In my Facebook memories this morning I found photos of the Refuge that I took 8 years ago when I had lived here only a few months. I don’t know why I happened to go out there; it wasn’t my thing back then. It took COVID to show me the treasure within my reach. One thing I notice in this photo is that iPhones have WAY better cameras now!

Featured photo: Bear found a perfect patch of snow in front of a sign telling people about the birds that nest on the ground. She laid down in it, took a couple of snowballs out of her front foot, and looked up at me for all the world like she was saying, “Thank you, Martha. Wasn’t this fun?” Then she got up and walked to the car which was parked about 8 feet away.

14 thoughts on “Thankful

  1. The photo looks like a painting. I think it would make a beautiful painting–all that glorious blue.
    Bear–I am so happy you had a good time. The photo of you laying in the snow made me smile.

    • It does look like a painting. I want to do a painting of the refuge in November. It’s one of the most beautiful months, I think.

      “Thank you Mrs. Lois. The snow is great, but Martha says it’s not your favorite. How can that be?” Your pal, Polar Bear Yeti T. Dog

      • Oh, Bear–I grew up with so much snow in New Jersey, but I was so much younger then. Having lived in Florida for such a long time, I’ve gotten way to used to warmer weather. Humans are a weird bunch, aren’t we? Love, Lois

        • Hi Mrs. Lois — My best friend is a human. Sometimes she’s weird (like now she’s just sitting at a table with her hands on top — what’s she doing?) and sometimes she’s normal like yesterday, not that I know what yesterday is. We dogs and cats just have to deal with it because humans are great hunters and share their kill with us twice a day. Thankfully I have Teddy. Your pal, Polar Bear Yeti T. Dog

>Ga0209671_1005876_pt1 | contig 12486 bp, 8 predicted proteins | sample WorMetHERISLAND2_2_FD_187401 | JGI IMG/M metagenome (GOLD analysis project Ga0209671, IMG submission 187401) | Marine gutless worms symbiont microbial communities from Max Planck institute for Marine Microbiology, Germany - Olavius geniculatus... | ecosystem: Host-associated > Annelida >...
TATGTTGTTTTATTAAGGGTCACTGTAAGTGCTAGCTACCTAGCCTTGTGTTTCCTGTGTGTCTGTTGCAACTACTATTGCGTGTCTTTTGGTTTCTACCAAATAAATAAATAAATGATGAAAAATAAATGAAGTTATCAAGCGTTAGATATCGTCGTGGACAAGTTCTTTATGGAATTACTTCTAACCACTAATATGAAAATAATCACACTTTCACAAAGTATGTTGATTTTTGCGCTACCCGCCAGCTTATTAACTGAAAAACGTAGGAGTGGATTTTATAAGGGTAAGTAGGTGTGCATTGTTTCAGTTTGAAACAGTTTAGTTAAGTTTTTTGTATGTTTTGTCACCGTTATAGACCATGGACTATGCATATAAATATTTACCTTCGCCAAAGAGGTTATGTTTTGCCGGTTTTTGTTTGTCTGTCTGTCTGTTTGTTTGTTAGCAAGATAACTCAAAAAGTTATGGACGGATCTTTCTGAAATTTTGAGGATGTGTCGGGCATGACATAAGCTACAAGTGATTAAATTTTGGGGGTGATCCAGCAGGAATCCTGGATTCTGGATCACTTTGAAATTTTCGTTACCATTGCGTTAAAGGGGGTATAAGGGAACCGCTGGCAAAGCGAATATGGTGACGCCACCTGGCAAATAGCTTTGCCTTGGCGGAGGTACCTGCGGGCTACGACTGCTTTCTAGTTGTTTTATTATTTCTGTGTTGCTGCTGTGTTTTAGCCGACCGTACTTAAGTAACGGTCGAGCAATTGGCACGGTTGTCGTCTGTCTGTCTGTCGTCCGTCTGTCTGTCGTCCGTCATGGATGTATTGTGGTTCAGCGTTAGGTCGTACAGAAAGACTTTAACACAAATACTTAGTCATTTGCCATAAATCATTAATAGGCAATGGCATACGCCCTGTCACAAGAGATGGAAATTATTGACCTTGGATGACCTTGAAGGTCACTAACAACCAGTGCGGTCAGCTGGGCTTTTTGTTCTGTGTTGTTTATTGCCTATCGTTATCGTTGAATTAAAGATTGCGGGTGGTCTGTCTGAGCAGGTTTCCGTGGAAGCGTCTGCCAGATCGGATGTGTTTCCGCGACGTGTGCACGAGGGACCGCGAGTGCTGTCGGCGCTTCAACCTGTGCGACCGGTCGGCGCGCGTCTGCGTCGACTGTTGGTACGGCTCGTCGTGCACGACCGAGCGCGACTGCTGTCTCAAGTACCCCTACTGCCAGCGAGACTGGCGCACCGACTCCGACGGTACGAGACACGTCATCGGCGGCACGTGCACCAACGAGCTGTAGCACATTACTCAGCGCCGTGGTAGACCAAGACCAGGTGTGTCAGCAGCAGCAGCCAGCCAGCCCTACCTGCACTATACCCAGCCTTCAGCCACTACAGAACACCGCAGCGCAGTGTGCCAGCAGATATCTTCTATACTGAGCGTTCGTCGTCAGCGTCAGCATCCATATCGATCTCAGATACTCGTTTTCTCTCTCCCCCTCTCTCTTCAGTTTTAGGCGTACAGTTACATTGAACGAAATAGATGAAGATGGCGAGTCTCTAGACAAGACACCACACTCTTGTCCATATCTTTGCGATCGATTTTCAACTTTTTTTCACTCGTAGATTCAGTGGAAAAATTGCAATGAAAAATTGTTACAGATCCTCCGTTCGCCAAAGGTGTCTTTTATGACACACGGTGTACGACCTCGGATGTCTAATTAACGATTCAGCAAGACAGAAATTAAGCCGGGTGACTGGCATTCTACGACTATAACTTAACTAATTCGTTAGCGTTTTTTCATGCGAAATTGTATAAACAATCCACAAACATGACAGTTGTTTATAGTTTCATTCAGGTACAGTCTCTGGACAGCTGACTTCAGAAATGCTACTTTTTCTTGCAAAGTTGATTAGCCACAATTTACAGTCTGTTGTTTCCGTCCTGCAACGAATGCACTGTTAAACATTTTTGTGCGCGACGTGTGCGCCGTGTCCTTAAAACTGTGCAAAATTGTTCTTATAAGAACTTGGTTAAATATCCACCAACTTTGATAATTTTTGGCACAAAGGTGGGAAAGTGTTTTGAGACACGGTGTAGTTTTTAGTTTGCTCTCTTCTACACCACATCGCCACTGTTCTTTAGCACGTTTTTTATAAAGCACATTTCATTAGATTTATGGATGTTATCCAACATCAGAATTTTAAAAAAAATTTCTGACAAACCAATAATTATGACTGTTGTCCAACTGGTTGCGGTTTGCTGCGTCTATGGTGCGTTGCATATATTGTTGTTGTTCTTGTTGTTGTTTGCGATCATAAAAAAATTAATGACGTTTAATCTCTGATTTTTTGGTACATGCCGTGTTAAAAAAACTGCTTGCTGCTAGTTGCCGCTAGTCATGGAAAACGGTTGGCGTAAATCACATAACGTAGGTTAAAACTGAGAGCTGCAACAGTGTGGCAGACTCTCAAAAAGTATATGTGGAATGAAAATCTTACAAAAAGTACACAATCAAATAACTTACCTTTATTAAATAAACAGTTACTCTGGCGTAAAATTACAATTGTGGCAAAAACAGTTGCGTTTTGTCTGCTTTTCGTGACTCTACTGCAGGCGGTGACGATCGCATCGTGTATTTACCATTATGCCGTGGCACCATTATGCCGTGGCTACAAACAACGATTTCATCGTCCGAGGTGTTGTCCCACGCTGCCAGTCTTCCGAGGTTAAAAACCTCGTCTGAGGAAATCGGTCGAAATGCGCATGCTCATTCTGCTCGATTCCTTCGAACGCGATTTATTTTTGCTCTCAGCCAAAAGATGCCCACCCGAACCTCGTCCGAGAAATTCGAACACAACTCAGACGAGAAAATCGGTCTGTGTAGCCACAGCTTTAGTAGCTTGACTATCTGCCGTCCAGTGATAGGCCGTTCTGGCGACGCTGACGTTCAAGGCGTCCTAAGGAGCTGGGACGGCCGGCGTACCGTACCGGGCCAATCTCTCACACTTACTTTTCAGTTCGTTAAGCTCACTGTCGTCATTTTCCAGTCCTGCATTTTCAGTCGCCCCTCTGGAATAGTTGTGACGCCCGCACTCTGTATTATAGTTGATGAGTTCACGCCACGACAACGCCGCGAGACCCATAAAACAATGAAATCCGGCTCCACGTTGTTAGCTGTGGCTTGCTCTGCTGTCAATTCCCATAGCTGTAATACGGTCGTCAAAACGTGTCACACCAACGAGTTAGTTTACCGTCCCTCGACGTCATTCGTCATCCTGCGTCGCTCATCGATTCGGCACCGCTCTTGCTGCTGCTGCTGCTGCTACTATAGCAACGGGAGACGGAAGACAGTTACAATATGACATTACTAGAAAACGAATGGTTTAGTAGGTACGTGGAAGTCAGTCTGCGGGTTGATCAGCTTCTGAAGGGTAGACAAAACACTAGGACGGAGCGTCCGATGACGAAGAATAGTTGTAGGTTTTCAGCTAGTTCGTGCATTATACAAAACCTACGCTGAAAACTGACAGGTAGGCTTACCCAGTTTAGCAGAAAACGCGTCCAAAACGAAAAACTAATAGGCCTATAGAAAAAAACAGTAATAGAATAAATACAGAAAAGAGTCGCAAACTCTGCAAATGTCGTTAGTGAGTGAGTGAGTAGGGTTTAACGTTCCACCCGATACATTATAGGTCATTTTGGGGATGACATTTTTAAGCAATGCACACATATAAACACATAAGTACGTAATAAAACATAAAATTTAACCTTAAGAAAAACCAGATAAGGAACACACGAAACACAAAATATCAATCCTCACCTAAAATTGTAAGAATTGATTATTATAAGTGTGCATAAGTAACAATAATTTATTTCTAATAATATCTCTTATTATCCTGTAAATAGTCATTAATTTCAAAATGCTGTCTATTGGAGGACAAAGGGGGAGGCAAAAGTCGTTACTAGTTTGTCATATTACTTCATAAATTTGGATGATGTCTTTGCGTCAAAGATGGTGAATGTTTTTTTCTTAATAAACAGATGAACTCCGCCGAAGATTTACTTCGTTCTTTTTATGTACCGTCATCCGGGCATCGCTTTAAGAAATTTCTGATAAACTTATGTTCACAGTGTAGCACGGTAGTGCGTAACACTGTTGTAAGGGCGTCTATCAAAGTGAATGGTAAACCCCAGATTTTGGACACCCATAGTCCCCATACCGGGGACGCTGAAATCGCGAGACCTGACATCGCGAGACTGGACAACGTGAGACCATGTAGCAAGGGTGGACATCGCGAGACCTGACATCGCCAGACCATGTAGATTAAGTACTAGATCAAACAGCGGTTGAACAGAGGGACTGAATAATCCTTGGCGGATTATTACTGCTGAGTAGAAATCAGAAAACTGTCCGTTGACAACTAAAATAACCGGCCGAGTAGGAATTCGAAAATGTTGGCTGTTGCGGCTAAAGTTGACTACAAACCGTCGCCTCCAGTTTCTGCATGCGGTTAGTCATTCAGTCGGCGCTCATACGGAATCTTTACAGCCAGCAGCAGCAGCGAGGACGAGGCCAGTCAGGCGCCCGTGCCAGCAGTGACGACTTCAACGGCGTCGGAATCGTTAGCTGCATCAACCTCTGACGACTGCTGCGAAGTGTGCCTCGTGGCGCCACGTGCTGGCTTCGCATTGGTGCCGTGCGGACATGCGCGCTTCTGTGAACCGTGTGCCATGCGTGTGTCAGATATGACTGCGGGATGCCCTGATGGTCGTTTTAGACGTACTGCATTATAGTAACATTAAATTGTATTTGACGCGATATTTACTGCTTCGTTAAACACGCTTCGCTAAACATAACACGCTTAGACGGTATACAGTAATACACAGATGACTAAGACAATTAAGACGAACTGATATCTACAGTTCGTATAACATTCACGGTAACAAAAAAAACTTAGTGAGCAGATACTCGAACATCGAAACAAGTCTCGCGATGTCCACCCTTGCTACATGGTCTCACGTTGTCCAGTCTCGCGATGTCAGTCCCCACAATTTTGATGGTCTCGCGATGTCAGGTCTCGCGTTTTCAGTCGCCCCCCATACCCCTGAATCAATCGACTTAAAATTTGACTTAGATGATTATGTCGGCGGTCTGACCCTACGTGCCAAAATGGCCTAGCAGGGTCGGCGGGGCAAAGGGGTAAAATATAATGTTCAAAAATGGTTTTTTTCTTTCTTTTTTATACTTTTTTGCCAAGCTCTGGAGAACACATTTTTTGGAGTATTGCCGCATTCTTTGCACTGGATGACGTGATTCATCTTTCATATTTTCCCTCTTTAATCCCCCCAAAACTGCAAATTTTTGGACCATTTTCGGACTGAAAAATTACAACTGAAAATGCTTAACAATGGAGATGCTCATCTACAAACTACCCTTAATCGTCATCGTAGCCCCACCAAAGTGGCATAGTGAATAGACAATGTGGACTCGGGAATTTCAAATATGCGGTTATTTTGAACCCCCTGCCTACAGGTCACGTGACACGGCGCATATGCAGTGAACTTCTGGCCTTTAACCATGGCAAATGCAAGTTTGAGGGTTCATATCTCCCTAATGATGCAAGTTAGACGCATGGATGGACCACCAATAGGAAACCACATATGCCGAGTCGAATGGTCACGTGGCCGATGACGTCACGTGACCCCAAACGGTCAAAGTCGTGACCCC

2. I love this post — thank you for sharing the life cycle of the snow tucked in among the reeds, and on top of the frozen ponds! And I love that Bear loves it so much (although I had a problem seeing Bear’s face in the 2nd small photo, which looks more like a rag doll covered with a parka hoodie than a live animal). My thanks will be for the cooler temps (it’s dropped from 90’s to 60’s, with several days of rain last week), and for regaining my health.

    • Bear was passionately involved in whatever scent the snow held. In the first of the two, she’s found a scent, in the second she found another scent, and this one was worth rolling in. She wasn’t looking at me because I was irrelevant 😀 Cooler temps and health are two things I am also deeply grateful for.

  3. Often I think I am unique. But when I read your words about the the wonder of the universe and the kindness involved in allowing me to exist, I realized I am going through another phase of life with many others!

    • Yep — it’s nice to have the community. I don’t for sure, but I think the uniqueness comes in the particular elements of how we each go through this phase of life and what our individual challenges are.